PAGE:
Monthly Archives: December 2013

Giving the World a Gift

A recent article in  USA Today – – reported the results of a Stanford University study about opinions on global warming.  While we realize this is a departure from our usual blogs about marketing your business, protecting our planet is a subject near and dear to our hearts, and when we see news like the USA Today report, we like to share some thoughts.

At this time of year, Christmas, it was interesting to learn through an anonymous source that each acre of Christmas trees generates enough oxygen to support 18 human beings.  Adding to that is the knowledge that there are 350,000 acres of Christmas trees in the United States (they’re grown in every state).  If we do the math (350,000 x 18) we realize the Christmas trees grown in the United States alone produce enough oxygen to support 6.3 million (6,300,000) of us earthlings.

How much oxygen does an artificial Christmas tree produce?

Okay, you’ll probably ask:  “So why should we cut down a Christmas tree and stop it from creating oxygen?”  Because the tree growers plant three (3) trees for every one that’s cut.  Paper companies do the same, planting at least two trees for every one they cut down.  Yes, it’s their business.  If we stop buying “real” Christmas trees, the market collapses and tree growers stop planting more trees.

What’s the point of all this?  Each of us … everyone on this planet … can do something NOW to have an impact on global warming.  Plant a tree!

Do you have room in your yard for another tree?  Plant one!  Yes, you may have to rake a few more leaves and mow around it, but there are many other benefits to having more trees than simple lawn maintenance problems.

More than two billion acres of land on this planet lie fallow.  That means the land could be used to plant crops but is lying dormant because the government gives farmers incentives to keep the fields out of production.  Imagine if we could reverse that mindset and encourage our legislators to provide incentives for planting more trees.

Imagine if just 10% of those two billion acres (200,000,000 x .1 = 200 million acres) were planted with trees that could produce enough oxygen for 18 people.  That would generate enough of the element (oxygen) we humans need to exist for 3.6 billion of us earthlings.  Make sense?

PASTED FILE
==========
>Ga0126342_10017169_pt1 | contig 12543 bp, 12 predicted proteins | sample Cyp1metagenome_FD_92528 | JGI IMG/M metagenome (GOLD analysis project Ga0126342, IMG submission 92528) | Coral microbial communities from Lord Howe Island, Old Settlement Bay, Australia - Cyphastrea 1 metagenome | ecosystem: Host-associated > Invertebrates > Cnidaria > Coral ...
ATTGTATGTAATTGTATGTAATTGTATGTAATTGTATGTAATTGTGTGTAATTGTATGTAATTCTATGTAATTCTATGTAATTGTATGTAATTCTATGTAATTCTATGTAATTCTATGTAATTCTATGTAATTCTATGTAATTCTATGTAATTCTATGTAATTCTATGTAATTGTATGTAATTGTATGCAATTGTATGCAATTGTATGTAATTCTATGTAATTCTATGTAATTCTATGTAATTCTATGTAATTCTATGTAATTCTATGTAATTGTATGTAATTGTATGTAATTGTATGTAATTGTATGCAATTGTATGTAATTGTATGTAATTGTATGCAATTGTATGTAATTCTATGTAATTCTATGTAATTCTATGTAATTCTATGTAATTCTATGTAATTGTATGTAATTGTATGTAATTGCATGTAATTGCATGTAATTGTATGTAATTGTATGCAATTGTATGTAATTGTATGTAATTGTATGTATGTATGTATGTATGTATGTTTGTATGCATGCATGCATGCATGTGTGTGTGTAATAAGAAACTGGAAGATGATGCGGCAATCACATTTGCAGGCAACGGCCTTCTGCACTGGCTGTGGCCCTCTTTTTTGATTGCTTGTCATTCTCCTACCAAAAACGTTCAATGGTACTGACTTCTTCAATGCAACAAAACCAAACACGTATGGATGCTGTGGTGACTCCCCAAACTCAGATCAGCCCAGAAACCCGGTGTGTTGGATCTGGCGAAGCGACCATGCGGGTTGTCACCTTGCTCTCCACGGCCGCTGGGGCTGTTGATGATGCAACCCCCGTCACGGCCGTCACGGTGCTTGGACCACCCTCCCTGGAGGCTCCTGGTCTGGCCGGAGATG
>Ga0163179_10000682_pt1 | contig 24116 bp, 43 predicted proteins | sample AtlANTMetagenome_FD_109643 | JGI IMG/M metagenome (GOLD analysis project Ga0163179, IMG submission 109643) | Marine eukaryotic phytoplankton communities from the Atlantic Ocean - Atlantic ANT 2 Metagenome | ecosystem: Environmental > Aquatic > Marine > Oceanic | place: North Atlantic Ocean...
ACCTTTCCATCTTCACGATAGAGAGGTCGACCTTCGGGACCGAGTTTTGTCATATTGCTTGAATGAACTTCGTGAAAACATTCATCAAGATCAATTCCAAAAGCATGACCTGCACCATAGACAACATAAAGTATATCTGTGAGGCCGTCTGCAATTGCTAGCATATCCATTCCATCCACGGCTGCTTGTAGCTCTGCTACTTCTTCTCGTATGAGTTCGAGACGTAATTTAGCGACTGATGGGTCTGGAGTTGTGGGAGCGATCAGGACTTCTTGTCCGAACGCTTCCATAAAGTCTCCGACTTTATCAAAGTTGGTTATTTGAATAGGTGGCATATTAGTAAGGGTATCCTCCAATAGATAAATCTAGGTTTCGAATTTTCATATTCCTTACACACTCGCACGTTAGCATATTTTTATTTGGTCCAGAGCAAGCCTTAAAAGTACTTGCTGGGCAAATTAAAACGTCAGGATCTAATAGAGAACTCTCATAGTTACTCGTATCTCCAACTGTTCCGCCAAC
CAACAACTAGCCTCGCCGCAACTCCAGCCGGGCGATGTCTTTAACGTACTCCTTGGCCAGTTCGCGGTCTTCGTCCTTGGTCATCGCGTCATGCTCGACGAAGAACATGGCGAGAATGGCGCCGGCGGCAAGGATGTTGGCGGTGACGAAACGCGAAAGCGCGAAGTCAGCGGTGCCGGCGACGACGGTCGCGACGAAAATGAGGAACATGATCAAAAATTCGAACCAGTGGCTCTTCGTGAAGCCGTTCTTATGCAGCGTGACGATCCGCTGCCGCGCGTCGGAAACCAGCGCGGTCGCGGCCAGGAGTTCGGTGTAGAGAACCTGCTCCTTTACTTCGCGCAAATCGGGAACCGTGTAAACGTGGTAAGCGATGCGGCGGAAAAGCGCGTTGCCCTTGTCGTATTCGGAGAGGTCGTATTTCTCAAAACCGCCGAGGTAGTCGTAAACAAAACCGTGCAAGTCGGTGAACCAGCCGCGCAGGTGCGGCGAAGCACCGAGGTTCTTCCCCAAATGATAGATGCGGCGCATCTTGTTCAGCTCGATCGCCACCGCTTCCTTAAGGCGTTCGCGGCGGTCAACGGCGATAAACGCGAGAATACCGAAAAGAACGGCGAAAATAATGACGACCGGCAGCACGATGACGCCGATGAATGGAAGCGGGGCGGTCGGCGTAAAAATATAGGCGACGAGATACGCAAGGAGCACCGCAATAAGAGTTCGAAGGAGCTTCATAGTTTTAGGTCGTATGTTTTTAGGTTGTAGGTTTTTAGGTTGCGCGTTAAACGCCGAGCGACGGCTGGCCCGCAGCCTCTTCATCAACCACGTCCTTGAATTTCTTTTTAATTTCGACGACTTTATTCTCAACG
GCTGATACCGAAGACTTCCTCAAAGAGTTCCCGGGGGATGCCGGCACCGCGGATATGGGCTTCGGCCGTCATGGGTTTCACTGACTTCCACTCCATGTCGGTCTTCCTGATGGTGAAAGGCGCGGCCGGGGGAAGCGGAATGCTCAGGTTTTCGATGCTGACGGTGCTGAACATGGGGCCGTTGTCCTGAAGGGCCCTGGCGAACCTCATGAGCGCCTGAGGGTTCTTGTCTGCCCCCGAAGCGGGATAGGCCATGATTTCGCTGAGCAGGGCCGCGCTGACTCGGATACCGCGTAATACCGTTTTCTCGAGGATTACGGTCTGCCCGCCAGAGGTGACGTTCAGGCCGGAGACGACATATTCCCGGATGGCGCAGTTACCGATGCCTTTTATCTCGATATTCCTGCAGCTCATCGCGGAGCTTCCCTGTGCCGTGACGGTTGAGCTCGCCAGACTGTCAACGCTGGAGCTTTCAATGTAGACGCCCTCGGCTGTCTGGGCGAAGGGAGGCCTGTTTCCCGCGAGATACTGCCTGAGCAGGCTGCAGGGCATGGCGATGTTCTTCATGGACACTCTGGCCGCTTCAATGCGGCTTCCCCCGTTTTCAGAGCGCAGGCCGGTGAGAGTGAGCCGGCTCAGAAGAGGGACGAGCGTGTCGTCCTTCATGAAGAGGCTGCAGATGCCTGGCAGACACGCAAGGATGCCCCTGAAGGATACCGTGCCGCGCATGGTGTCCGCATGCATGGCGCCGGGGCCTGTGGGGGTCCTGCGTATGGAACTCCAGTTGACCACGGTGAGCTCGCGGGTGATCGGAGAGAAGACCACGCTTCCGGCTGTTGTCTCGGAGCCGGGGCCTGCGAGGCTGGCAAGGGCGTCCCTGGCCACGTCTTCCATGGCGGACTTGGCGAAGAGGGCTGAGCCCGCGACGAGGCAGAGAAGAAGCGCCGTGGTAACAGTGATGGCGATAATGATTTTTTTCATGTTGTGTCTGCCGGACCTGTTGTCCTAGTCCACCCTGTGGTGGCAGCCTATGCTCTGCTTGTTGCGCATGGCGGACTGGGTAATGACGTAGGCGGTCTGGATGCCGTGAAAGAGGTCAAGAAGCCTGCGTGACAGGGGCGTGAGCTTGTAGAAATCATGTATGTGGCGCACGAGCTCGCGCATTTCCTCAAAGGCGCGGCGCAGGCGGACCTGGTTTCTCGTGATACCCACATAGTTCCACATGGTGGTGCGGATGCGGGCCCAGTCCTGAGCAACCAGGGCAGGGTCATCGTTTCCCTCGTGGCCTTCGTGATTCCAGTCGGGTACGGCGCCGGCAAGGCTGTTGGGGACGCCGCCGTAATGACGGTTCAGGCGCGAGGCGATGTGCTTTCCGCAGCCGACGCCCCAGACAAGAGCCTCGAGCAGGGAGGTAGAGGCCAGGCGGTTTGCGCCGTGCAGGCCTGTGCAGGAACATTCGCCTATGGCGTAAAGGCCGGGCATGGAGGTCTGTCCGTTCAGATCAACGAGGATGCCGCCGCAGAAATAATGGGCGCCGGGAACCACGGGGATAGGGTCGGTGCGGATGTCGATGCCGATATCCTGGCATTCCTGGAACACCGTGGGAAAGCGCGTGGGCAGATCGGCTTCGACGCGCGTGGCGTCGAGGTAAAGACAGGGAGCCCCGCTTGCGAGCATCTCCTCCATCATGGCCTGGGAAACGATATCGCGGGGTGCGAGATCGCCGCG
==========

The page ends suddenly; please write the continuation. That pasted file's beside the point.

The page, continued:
We’ve been thinking about establishing a non-profit organization to save our planet and encourage the planting of more trees.  We avoid accepting comments, but we would like to know how you feel about this topic.

We bring it up at Christmas because what better gift to give than to save our world?

Let’s plant some more trees!  Merry Christmas.


Focus On Your Customers

One expert might advise that you focus your business on sales in 2014.  Another might suggest you focus on productivity.  Those may be good suggestions, but your focus should always – repeat, always – be on your customers.  You may be able to increase sales or production capabilities, but if you lose your customer base – your market share – what will you have?

Do you know who your customers are?  What do they look like?  What do they buy?

Do you know who your customers are? What do they look like? What do they buy?

Placing a consistent emphasis on your clients can be difficult, especially if you have to deal with an employee issue or inventory problems.  It is far too easy to become distracted by the inner workings of your business and lose sight of what’s most important – customers!  Good management maintains the company’s priority on the consumer.

What’s best for your customers?  Is it keeping the sidewalk clean and safe?  Maintaining a pleasant, inviting interior in the store?  Making sure your website is current and easy to navigate?  Offering rewards to loyal patrons?  Ensuring your pricing is reasonable and fair?  Providing a step beyond exceptional customer service?

You may disagree, but weigh whether a misplaced order for stock inventory is more important than making sure a customer’s problems are resolved to his/her satisfaction.  Solve the problem with inventory when the customers are taken care of, or find an employee with the ability to solve it and give them the authority to resolve it.

Put yourself in the consumer’s shoes for these examples:

The line is backed up in a convenience store.  One register is open for several consumers while four employees are behind the counter, joking about who’s going to the bank.  How likely would you be to return to that convenience store if you didn’t have to go there?

You’re parked at the drive-through window of a fast food restaurant.  Your order has been paid for and is sitting on the service table, ready to be handed to you.  Unfortunately for you, the drive-through attendant is talking on their cell phone to their best friend.  Feel like pulling over and having a chat with the manager?  That’s likely to only add to your frustration because the manager is allowing that behavior to happen in the first place.

What do those examples tell us about the company and how well it markets its brand?  It is an all-too-often occurrence in the fast food industry, and irritating to think those employees would do better work if they were paid more.  Company managers need to spend more time in the trenches, like Undercover Boss, and learn what’s happening on the front lines.  Or you can consider engaging Brand Irons as a secret shopper to do the investigating and report back on the findings … provided you’re ready for the truth.